By Allan Alach
I welcome suggested articles, so if you come across a gem, email it to me at firstname.lastname@example.org.
This week’s homework!
Is core curriculum rotten?
Common core in the USA is like national standards in New Zealand, although possibly worse, given the reliance on standardised testing. This infographic looks at the relationship between common core and college preparedness.
Secret Teacher: schools have got lesson observations all wrong
‘With teachers playing the system and students clamming up in observations, surely schools can find a better way to assess teaching and progress?’
I agree – once the teacher and children become aware they are being observed, the classroom is no longer functioning as it usually would. The validity of any conclusions is suspect. The current emphasis on accountability, performance pay, etc, just makes it worse.
‘I know I have to be observed and I know that observations are important. But I long for the day when I will be trusted to do my job and people can just wander in when they want to instead of sitting there, po-faced and unsmiling, writing everything down when I so much as breathe.’
The ultimate abomination is Bill Gates’ proposal of video cameras in all classrooms, recording every event of every day.
The High Cost of Low Teacher Salaries
This article is about the USA; however there’s much of relevance to teachers all over.
‘We have a rare chance now, with many teachers near retirement, to prove we’re serious about education. The first step is to make the teaching profession more attractive to college graduates. This will take some doing.’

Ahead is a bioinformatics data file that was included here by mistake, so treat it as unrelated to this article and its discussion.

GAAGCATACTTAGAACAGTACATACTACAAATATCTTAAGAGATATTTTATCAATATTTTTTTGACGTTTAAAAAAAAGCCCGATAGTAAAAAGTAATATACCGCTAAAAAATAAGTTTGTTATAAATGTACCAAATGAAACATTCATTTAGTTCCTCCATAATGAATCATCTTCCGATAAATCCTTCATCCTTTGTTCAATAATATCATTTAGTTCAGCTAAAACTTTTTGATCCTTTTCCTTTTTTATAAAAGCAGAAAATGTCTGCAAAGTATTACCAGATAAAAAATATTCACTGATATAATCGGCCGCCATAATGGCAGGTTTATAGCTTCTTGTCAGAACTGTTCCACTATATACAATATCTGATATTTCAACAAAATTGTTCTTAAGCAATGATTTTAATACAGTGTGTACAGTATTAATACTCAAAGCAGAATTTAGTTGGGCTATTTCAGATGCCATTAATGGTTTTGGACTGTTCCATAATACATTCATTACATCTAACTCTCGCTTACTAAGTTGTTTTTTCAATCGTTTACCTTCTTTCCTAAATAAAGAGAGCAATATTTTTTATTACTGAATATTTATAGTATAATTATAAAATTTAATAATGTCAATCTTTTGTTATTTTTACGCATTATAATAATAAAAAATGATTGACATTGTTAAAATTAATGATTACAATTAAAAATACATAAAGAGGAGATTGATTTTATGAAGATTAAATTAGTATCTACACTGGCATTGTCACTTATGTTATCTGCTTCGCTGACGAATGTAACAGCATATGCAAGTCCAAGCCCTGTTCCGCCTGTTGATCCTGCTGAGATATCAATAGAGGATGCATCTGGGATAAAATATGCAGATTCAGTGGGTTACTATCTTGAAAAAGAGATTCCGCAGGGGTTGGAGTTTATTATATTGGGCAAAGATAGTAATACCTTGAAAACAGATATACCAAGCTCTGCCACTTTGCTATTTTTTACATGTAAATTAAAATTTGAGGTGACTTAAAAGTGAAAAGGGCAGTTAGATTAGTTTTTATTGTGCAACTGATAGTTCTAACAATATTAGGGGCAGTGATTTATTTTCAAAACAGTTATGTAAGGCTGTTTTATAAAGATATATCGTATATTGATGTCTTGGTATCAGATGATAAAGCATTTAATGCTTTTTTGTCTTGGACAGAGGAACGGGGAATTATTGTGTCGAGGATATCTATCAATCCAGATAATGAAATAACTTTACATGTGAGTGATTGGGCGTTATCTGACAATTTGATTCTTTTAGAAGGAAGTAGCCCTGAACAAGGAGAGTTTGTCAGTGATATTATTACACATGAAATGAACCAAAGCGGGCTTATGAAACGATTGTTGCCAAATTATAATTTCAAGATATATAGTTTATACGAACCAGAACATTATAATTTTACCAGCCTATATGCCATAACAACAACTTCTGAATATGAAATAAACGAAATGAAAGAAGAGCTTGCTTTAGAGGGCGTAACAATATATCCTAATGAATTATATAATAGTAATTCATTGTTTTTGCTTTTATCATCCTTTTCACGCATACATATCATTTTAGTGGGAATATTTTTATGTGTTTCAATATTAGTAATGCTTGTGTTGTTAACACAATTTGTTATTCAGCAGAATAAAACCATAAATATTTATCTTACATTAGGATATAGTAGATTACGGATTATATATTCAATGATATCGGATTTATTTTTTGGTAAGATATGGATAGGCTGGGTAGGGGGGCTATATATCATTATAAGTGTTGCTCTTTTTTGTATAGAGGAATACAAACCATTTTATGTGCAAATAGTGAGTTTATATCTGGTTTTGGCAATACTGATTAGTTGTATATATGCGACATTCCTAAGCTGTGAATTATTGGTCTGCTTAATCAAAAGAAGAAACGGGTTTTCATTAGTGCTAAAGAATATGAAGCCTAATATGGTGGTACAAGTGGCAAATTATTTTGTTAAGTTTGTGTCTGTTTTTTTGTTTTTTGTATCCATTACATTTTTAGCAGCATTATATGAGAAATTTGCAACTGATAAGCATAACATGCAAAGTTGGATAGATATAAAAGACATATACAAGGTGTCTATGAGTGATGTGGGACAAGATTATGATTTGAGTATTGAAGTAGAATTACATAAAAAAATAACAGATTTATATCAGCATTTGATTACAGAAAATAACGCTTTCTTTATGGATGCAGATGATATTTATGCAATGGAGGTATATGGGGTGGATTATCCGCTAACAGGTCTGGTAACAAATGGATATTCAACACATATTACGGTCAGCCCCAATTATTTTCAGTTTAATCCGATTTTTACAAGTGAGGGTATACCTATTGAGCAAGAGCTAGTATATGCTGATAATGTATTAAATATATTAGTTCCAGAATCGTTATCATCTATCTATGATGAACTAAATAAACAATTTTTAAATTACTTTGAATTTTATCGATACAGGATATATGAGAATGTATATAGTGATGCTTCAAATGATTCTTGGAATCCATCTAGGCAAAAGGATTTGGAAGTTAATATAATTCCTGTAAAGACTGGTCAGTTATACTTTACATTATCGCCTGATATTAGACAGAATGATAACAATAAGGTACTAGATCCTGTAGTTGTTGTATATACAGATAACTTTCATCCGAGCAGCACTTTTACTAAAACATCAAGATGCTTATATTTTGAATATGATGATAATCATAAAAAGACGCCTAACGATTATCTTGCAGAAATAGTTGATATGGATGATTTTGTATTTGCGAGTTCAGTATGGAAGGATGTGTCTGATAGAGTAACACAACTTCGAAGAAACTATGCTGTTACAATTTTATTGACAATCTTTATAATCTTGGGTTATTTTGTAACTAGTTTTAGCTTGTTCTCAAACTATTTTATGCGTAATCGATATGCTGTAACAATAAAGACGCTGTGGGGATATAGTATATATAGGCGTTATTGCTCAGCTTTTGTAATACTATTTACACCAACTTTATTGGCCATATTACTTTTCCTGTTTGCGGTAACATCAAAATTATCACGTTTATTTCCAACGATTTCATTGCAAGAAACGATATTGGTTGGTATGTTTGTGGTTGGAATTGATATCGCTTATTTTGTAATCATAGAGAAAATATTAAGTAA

End the ping-pong in education
Excellent RSA Animate style video from the Post Primary Teachers Association about the effects of ‘reform’ and restructuring on New Zealand education.
Babies and Bath Water
Australian/US educator Pat Buoncristiani writing on the difference between reading books and reading online.
‘I am reading a fascinating book: ‘The Shallows: What the Internet Is Doing To Our Brains’ by Nicholas Carr. I strongly recommend it. I was particularly drawn to his analysis of the differences between ‘deep reading’ and the kind of interconnected, hyperlink driven reading that we engage with when we read on the internet.’
Some years back, I tried, without success, to make similar points to a Massey University reading ‘expert’ but my observations were dismissed.
Piaget’s four stages of cognitive development
Remember this? C’mon, be honest….
Why we should stop talking about ‘delivering’ the curriculum (via Tony Gurr)
That phrase has irritated me for years, and is an example that illustrates how we should be very mindful not to use jargon that originates outside education.
Here’s Why Competition Doesn’t Work in Public Education
‘While the quality of other people’s refrigerators doesn’t affect ME in a deep and meaningful way, the quality of their education most certainly does. Ensuring that ALL children — including “those people living in the poor section of town” — have access to Subzero schools means ensuring that ALL children will grow up to be competent citizens capable of making positive economic and social contributions to our communities.’
The forgotten concept of ‘public good’ needs to be reintroduced into our dialogue.
The LQ rich environment
‘The challenge to the teacher then is not to teach in a manner that seeks to meet significant strengths or preferences that have been developed (thereby further promoting them) but to provide the conditions whereby the learner is guided and given permission to go exploring their learning needs and how to meet them.’